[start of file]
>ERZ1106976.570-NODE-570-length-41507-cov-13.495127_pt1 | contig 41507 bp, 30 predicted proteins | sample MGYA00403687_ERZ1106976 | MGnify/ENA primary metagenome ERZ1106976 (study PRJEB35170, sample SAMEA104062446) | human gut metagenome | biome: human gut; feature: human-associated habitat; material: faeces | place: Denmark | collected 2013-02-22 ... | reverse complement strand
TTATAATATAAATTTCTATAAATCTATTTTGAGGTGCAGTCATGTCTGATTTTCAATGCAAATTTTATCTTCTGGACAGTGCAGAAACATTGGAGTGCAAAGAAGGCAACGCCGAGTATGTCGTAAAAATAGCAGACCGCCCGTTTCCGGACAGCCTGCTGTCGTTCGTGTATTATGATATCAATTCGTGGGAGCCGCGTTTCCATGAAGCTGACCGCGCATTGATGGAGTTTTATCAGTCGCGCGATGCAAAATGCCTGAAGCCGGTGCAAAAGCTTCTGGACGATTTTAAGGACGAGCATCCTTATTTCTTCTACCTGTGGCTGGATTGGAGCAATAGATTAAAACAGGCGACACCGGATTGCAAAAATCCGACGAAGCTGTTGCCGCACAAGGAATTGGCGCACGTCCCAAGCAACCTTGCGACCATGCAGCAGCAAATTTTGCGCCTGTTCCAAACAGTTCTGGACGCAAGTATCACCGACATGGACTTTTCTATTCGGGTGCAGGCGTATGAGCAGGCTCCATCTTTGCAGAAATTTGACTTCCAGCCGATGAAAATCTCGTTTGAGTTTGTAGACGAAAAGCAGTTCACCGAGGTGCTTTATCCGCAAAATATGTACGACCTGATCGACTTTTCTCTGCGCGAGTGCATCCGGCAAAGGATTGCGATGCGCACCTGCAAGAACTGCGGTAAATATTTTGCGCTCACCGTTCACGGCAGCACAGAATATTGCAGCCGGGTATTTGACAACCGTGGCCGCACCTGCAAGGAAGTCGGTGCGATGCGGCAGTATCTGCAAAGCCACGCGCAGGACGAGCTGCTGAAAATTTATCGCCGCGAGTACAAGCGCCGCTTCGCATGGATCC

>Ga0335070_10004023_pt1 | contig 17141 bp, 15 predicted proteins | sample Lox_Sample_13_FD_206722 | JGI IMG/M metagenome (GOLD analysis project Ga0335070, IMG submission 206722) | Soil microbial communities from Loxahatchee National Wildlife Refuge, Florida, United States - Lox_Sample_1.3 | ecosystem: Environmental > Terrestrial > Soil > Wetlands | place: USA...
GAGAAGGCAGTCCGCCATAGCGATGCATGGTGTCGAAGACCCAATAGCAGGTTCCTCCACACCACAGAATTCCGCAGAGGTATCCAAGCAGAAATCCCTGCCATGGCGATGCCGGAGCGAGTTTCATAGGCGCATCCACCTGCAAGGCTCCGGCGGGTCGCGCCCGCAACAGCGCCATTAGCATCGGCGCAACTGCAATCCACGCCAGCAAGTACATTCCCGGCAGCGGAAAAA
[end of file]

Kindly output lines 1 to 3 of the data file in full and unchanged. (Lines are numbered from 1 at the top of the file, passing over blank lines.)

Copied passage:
>ERZ1106976.570-NODE-570-length-41507-cov-13.495127_pt1 | contig 41507 bp, 30 predicted proteins | sample MGYA00403687_ERZ1106976 | MGnify/ENA primary metagenome ERZ1106976 (study PRJEB35170, sample SAMEA104062446) | human gut metagenome | biome: human gut; feature: human-associated habitat; material: faeces | place: Denmark | collected 2013-02-22 ... | reverse complement strand
TTATAATATAAATTTCTATAAATCTATTTTGAGGTGCAGTCATGTCTGATTTTCAATGCAAATTTTATCTTCTGGACAGTGCAGAAACATTGGAGTGCAAAGAAGGCAACGCCGAGTATGTCGTAAAAATAGCAGACCGCCCGTTTCCGGACAGCCTGCTGTCGTTCGTGTATTATGATATCAATTCGTGGGAGCCGCGTTTCCATGAAGCTGACCGCGCATTGATGGAGTTTTATCAGTCGCGCGATGCAAAATGCCTGAAGCCGGTGCAAAAGCTTCTGGACGATTTTAAGGACGAGCATCCTTATTTCTTCTACCTGTGGCTGGATTGGAGCAATAGATTAAAACAGGCGACACCGGATTGCAAAAATCCGACGAAGCTGTTGCCGCACAAGGAATTGGCGCACGTCCCAAGCAACCTTGCGACCATGCAGCAGCAAATTTTGCGCCTGTTCCAAACAGTTCTGGACGCAAGTATCACCGACATGGACTTTTCTATTCGGGTGCAGGCGTATGAGCAGGCTCCATCTTTGCAGAAATTTGACTTCCAGCCGATGAAAATCTCGTTTGAGTTTGTAGACGAAAAGCAGTTCACCGAGGTGCTTTATCCGCAAAATATGTACGACCTGATCGACTTTTCTCTGCGCGAGTGCATCCGGCAAAGGATTGCGATGCGCACCTGCAAGAACTGCGGTAAATATTTTGCGCTCACCGTTCACGGCAGCACAGAATATTGCAGCCGGGTATTTGACAACCGTGGCCGCACCTGCAAGGAAGTCGGTGCGATGCGGCAGTATCTGCAAAGCCACGCGCAGGACGAGCTGCTGAAAATTTATCGCCGCGAGTACAAGCGCCGCTTCGCATGGATCC

>Ga0335070_10004023_pt1 | contig 17141 bp, 15 predicted proteins | sample Lox_Sample_13_FD_206722 | JGI IMG/M metagenome (GOLD analysis project Ga0335070, IMG submission 206722) | Soil microbial communities from Loxahatchee National Wildlife Refuge, Florida, United States - Lox_Sample_1.3 | ecosystem: Environmental > Terrestrial > Soil > Wetlands | place: USA...